Andrew Davies’ recent post on The Who, What, Where, and Why of the Future Submarine reverts to the beginning of the argument about submarines. Anyone who read my earlier response, ‘Why submarines for Australia?’ would guess that I disagree with some of the points he is making!
I’ve previously endeavoured to show the limitations of a defensive strategy for Australia’s submarine operations. Restricting Australia’s submarine capability to operating in or below the Indonesian archipelago by acquiring a smaller submarine might be cheaper, but it wouldn’t be money well spent. The SIA’s submission to the 2013 Defence White Paper argues the case well.
Given the unfolding strategic landscape, we should indeed accept Andrew’s challenge and convince ourselves that our submarine force must be able to operate north of the archipelago, throughout the South China Sea, and be able to observe, report and if necessary strike.
Let me explain why. While they are at heart a warfighting platform, submarine operations are conducted across the spectrum of circumstances. In peacetime, successful operations are an important demonstration of the capability and a training ground for operations in higher threat environments. A long-range, high-endurance submarine force offers Australia an asymmetric capability, achieving a disproportionate level of deterrence that can’t be obtained from a shorter-range submarine force or any other ADF force elements.
Operations constrained to be within the Archipelago would require the cooperation of Indonesia and the Philippines to allow our submarines to undertake offensive missions. This level of cooperation can’t be assumed, and the alternative could be to widen the problem.
Andrew also puts more weight on the alliance benefits than is perhaps warranted. Although operations are normally conducted in an alliance context (where they are critical to establish Australia as a contributor, not just a user), a capable Australian submarine force offers an independent capability should the Government of the day so desire. And in the alliance context, a capable conventional submarine is a valued supplement to alliance submarine forces and might indeed be more effective in confined littoral waters, where the larger nuclear boat may be restricted in its ability manoeuvre. The ability to operate throughout the South China Sea is the essential capability to provide the unique intelligence, warning and hence, the ability to respond to or shape situations. The areas closer to an opponent’s bases are high pay off in surveillance and for submarine on submarine operations.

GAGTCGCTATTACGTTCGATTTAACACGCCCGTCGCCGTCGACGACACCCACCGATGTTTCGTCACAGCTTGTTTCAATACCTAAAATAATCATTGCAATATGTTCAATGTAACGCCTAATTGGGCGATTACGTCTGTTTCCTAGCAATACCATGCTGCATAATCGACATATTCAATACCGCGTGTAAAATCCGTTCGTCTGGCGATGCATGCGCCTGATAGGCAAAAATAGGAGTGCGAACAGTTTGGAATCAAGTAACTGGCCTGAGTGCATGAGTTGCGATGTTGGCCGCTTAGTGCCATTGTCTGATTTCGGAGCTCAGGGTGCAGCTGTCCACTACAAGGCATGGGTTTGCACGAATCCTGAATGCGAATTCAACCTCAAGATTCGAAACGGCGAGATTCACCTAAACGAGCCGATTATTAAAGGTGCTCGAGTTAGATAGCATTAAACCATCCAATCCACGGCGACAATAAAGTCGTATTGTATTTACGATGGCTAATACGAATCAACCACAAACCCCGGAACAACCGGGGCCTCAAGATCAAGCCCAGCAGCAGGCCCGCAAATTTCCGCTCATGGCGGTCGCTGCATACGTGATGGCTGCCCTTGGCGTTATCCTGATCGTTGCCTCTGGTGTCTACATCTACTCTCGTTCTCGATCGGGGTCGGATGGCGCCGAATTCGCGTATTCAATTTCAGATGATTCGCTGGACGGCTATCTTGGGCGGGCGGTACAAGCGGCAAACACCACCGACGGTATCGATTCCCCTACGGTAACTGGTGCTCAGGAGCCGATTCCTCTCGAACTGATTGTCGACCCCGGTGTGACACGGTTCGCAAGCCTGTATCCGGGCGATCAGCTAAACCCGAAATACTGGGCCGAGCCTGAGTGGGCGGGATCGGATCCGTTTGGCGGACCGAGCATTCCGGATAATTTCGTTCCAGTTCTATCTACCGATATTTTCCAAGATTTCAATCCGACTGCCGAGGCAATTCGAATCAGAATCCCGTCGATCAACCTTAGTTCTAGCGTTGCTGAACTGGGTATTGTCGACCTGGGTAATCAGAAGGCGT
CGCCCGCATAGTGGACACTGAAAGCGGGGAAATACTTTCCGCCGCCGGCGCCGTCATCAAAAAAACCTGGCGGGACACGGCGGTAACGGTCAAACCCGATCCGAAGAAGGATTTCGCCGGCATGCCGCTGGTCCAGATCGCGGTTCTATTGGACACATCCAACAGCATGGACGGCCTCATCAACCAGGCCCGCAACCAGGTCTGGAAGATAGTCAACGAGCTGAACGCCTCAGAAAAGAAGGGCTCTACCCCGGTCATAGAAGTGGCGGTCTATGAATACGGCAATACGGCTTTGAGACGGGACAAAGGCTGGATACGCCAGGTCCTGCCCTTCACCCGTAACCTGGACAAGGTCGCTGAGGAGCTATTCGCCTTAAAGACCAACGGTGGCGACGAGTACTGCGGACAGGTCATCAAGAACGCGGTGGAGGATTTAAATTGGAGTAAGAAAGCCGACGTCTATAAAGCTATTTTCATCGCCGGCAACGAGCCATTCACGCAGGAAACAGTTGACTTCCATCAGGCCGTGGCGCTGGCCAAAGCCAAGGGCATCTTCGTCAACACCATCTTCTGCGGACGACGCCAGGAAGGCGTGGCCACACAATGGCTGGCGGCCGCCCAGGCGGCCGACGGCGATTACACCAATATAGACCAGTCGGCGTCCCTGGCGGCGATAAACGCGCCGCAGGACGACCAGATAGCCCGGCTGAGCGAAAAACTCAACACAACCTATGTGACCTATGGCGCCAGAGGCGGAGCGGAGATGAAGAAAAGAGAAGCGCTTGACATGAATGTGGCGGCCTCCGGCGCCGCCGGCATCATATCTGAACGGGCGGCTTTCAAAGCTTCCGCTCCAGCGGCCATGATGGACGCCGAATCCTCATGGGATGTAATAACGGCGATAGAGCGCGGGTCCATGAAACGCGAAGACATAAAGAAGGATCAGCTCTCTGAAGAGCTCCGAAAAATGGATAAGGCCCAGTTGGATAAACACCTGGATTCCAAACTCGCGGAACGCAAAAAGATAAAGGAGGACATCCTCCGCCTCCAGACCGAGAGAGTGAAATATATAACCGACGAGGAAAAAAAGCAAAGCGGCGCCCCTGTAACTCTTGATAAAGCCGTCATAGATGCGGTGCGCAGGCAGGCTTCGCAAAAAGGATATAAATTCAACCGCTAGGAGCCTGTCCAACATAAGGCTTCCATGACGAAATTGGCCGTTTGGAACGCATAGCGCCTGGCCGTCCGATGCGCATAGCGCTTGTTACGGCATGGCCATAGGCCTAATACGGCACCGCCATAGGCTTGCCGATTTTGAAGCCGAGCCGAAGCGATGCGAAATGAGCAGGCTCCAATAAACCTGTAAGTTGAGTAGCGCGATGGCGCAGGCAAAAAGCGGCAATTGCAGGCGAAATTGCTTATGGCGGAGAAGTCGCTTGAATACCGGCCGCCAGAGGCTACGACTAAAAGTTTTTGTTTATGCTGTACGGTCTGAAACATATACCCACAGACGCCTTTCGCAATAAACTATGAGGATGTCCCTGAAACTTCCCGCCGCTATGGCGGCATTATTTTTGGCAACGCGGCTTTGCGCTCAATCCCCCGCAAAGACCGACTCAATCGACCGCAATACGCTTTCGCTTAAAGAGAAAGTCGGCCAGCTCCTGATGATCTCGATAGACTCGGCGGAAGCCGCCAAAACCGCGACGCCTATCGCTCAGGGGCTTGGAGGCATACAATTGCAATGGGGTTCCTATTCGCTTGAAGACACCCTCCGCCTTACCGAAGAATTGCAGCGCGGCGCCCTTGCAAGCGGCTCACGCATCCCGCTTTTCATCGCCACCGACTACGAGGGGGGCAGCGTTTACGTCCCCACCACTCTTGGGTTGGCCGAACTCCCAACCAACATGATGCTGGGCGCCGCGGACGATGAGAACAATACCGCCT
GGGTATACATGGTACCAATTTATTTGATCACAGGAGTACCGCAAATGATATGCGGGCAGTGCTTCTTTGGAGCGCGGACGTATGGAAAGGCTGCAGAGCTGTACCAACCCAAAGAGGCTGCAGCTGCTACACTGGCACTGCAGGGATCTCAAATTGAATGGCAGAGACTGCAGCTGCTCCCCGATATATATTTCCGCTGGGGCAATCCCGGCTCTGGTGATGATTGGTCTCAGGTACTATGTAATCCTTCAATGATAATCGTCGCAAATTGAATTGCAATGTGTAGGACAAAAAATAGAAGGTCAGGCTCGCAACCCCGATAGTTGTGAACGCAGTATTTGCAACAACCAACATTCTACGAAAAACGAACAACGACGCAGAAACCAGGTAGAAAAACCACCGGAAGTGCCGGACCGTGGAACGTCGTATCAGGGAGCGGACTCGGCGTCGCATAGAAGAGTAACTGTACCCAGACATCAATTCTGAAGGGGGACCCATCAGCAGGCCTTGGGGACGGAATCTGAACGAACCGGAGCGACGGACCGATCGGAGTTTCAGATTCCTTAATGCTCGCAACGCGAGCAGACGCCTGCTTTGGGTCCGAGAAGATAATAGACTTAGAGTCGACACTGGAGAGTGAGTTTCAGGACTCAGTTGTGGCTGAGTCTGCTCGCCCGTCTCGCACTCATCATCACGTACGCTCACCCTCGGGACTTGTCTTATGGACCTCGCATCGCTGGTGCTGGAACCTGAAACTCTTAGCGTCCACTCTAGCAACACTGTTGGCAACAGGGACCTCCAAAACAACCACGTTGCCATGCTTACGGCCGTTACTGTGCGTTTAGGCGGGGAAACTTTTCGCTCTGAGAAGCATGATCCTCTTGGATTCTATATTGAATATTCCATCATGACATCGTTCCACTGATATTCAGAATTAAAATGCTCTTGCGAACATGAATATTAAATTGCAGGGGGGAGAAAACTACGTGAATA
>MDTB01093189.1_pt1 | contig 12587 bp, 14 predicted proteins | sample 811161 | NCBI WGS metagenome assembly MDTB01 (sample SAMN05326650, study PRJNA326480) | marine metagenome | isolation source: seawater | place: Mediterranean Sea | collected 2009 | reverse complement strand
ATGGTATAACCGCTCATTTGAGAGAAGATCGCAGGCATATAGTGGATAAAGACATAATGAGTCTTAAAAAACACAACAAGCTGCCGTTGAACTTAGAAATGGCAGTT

Overall, the shorter-range submarine capability provides markedly fewer options for a future Australian government facing a difficult and uncertain strategic environment.
And we’re not really sure of the costs. Until we’ve undertaken a conceptual development, with cost/benefit trade-offs, we don’t have a sensible figure for the cost of the new design submarine; we should at least allow that estimate of $36B currently being used might be wrong and avoid constraining our options because of that figure. In any case, the savings from moving down the capability curve might not boost the budget bottom line as much as implied in Andrew’s post. It’s worth noting that the program to design and deliver 12 larger submarines would probably take in the order of 30 years. So even if the $36 billion figure is correct, this is an average acquisition spend of $1.2B per annum.
In short, I agree with the Chief of Navy’s remarks at the SIA’s Conference in November 2012:
A long range, long endurance, survivable submarine gives Australia the maximum number of options in dealing with that vital national role of protecting our ability to trade and ensuring that our national prosperity is secure. We must continually restate that the two primary combat missions for submarines are anti submarine warfare and anti surface warfare. Being able to operate in a stealthy way and conduct ISR is vital but at the end of the day it is but an enabler to the main combat missions and not an end in and of itself.
Peter Briggs is a retired RAN submarine commanding officer and past President of the Submarine Institute of Australia. Image courtesy of Flickr user MATEUS_27:24&25.